Two UTA doctoral students establish ESTe²M Builders to get children excited about STEM
Two doctoral students at The University of Texas at Arlington have developed the ESTe²M Builders educational program to help young students gain knowledge and self-esteem through hands-on activities in science, technology, engineering, entrepreneurship and mathematics, or STe²M.
“We feel it is important to introduce entrepreneurial concepts alongside traditional STEM principles to enable students to gain all the necessary technical, communication and confidence skills they will need in the future workforce,” said LaTasha Taylor Starr, a UTA industrial systems and manufacturing engineering doctoral student who developed the program.
“After all, what good is it to develop a product if you can’t explain how it works, why it will be beneficial for the customer, or use the product as a foundation for starting your own business?” she added.
Starr and UTA mathematics doctoral student Ariel Bowman have also developed a ESTe²M Builders kit which they will use as the educational tool for the upcoming camp for students ages seven to 18, to be held June 4-8 at UTA’s StartUp Lounge, 505 W. Nedderman Drive on the UTA campus. The kit includes straws, toothpicks, popsicle sticks, rubber band, pipe cleaners and tape.
“Camp STe²Mulate attendees will immerse themselves in STe²Mulating activities including forensics, robotics and planning a mission to Mars,” Starr said. “In addition to expanding their knowledge academically, each student will develop a self-esteem focused skill set to help them discover their own confidence and creativity.”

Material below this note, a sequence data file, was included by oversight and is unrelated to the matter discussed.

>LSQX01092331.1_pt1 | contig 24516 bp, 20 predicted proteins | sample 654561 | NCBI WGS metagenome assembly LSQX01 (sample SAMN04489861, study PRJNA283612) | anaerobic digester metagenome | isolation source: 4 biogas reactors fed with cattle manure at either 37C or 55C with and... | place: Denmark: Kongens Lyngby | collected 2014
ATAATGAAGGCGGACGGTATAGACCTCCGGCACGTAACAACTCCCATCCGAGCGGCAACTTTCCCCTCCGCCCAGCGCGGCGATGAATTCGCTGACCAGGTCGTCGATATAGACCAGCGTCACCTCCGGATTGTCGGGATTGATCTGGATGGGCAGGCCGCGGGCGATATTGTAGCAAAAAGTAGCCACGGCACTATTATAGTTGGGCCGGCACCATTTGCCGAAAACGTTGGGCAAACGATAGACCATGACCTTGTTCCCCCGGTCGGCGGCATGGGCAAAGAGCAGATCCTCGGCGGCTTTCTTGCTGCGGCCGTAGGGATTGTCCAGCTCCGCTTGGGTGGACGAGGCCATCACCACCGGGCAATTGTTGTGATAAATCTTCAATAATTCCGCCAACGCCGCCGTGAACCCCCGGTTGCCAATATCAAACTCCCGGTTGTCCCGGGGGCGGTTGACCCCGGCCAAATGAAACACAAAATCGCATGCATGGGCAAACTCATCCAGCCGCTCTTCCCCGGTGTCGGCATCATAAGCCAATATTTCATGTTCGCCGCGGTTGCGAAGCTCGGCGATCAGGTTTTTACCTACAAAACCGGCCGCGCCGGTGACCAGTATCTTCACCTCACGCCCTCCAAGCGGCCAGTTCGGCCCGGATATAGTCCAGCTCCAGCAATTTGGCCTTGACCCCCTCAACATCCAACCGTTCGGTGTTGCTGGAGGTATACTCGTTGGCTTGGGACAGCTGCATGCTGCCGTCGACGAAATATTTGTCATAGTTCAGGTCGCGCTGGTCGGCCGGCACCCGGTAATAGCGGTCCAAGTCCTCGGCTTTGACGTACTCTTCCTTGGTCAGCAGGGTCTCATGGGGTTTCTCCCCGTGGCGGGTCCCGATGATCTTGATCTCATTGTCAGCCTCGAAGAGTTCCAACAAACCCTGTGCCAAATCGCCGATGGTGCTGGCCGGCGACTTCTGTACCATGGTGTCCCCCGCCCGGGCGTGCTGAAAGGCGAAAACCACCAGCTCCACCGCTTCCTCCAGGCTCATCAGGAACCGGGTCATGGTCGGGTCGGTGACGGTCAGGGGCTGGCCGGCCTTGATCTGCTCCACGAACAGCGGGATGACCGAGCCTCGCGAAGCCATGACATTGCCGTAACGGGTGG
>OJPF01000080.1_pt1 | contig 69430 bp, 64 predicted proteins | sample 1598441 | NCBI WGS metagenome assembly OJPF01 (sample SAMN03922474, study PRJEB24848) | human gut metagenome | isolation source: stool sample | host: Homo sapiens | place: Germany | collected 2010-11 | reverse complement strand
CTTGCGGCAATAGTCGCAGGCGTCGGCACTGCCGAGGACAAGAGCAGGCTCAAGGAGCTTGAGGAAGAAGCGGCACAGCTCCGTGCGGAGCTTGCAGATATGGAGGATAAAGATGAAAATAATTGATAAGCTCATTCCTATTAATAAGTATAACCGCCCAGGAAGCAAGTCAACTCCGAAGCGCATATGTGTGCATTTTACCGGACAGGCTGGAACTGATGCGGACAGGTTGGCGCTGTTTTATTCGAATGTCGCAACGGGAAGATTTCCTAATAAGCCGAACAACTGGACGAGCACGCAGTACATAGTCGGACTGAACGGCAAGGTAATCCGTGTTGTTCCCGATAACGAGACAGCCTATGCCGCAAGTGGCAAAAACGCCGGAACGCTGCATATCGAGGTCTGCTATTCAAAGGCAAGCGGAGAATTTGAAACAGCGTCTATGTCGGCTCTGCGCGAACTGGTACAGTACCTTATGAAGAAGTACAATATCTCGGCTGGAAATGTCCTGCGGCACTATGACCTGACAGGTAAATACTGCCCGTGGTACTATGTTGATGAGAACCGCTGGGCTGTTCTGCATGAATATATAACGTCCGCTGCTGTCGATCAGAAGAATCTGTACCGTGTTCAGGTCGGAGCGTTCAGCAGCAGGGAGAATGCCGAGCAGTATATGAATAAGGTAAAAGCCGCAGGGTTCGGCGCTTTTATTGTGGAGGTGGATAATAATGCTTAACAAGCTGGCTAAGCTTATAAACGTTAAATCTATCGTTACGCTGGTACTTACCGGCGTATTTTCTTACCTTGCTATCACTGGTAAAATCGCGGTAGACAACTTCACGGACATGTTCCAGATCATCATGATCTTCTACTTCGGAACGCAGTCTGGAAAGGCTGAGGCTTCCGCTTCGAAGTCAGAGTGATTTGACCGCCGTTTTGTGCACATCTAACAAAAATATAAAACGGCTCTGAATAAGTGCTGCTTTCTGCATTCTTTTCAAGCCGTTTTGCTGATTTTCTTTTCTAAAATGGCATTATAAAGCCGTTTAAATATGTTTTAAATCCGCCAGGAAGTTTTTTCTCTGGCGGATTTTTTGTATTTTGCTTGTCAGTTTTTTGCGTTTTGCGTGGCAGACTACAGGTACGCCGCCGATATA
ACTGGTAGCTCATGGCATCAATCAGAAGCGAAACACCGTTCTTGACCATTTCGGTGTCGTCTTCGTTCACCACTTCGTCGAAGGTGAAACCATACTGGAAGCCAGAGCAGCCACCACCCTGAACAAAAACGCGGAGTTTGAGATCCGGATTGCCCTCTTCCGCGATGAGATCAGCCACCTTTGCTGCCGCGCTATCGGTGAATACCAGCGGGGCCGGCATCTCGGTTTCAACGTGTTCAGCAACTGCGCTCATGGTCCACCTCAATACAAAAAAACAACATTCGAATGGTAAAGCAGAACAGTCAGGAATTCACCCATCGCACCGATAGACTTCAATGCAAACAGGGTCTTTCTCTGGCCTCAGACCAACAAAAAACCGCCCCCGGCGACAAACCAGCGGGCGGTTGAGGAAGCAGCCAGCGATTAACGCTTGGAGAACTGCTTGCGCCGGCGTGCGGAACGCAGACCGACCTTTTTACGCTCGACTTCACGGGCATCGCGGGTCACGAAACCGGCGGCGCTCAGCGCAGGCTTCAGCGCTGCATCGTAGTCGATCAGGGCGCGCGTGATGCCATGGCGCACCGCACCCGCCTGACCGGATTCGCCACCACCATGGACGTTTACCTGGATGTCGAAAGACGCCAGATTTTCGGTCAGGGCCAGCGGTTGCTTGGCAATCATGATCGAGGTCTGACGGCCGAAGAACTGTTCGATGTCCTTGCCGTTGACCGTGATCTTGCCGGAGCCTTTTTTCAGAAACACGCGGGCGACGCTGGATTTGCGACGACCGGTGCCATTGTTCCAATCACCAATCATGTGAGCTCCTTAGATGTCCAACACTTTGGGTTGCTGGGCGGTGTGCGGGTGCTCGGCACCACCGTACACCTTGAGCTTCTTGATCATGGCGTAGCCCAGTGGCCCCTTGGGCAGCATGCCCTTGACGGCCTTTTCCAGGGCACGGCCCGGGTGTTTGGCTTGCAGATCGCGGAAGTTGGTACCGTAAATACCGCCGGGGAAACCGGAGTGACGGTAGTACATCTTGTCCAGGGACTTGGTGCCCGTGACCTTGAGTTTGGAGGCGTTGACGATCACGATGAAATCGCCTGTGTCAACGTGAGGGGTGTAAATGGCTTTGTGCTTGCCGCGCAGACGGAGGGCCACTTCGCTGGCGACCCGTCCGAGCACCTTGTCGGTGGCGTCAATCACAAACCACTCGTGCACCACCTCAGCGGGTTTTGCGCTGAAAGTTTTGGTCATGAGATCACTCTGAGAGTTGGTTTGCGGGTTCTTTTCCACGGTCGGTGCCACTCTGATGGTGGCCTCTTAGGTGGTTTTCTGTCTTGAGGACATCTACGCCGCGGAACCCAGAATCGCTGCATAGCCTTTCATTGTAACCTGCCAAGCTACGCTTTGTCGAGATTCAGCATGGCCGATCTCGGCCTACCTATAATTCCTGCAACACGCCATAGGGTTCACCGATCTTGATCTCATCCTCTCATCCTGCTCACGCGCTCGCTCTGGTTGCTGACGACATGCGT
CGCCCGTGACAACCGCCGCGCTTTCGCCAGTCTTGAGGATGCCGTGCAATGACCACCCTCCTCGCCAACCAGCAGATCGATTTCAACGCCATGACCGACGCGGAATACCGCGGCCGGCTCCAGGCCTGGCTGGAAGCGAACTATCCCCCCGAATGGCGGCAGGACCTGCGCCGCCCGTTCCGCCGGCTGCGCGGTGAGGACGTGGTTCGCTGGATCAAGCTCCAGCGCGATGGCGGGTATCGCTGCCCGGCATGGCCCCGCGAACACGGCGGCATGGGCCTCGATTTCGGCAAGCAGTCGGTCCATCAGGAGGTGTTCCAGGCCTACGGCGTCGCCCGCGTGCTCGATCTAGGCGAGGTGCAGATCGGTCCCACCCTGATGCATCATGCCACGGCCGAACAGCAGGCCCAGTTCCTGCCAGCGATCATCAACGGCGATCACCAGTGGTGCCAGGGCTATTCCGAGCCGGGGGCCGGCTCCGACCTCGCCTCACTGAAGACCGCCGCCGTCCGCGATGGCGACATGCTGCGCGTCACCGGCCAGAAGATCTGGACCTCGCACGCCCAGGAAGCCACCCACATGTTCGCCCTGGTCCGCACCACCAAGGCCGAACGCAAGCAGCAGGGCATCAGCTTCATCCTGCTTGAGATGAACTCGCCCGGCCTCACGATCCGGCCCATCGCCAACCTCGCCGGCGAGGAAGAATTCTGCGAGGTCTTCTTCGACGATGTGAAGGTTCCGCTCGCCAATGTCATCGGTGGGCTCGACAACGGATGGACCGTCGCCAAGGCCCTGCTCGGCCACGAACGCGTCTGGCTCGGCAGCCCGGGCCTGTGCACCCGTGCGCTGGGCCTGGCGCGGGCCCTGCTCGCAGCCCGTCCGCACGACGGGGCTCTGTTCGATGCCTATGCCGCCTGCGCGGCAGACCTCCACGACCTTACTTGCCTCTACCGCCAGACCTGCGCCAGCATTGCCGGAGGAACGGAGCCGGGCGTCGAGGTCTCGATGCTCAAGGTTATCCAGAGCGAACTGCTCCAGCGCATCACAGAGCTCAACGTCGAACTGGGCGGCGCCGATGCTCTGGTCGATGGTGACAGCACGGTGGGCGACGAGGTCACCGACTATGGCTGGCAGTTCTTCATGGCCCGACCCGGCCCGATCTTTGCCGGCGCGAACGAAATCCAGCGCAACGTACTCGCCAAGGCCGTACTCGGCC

ESTe²M Builders won second prize at the Pitch UTA competition in February 2018, where Bowmann and Starr presented a first prototype of their idea and product, and then first runner up at the UTA College of Business pitch competition MavsChallenge, with a prize of $2,000.
As part of that prize, Bowman and Starr are now receiving business coaching from TECH Fort Worth, a programs-based incubator that has a partnership with UTA, to help develop their idea into a successful startup.
The two doctoral students also participated in UTA’s EpICMavs - Entrepreneurial, Innovative, Collaborative- workshop series at the StartUp Lounge, where budding and experienced entrepreneurs discuss topics relevant to establishing and building a business.
“The pitch competitions and EpICMavs series are critical to establishing an entrepreneurial ecosystem at UTA, which is something many students are looking for,” said Teri Schultz, director of the Office of Technology Management, which manages the activities in the StartUp Lounge to promote entrepreneurship on campus.
“ESTe²M Builders is an example of an idea that has been rapidly put into practice, and we are pleased to support the project further by hosting the Camp STe²Mulate series here in June for our local community,” she added.
According to the U.S. Bureau of Labor Statistics, science, technology, engineering and math or STEM occupations are projected to grow to more than 9 million by 2022. Studies show that male students are more likely than female students to enroll in engineering and computer science courses.
“We want all students to gain the confidence and communications skills needed to succeed in academia or STEM industries,” Starr added. “All kids are super-excited doing these projects. They run in to do these projects.”
Starr and Bowman already have been running ESTe²M Builders as an afterschool program weekly at the Fielder Early Childhood Center in Arlington, and are planning to expand to other locations where there is interest.
Parents also can purchase the ESTe²M Builders kit to encourage their children to take an interest in STEM.
See este2mbuilders.com for more information.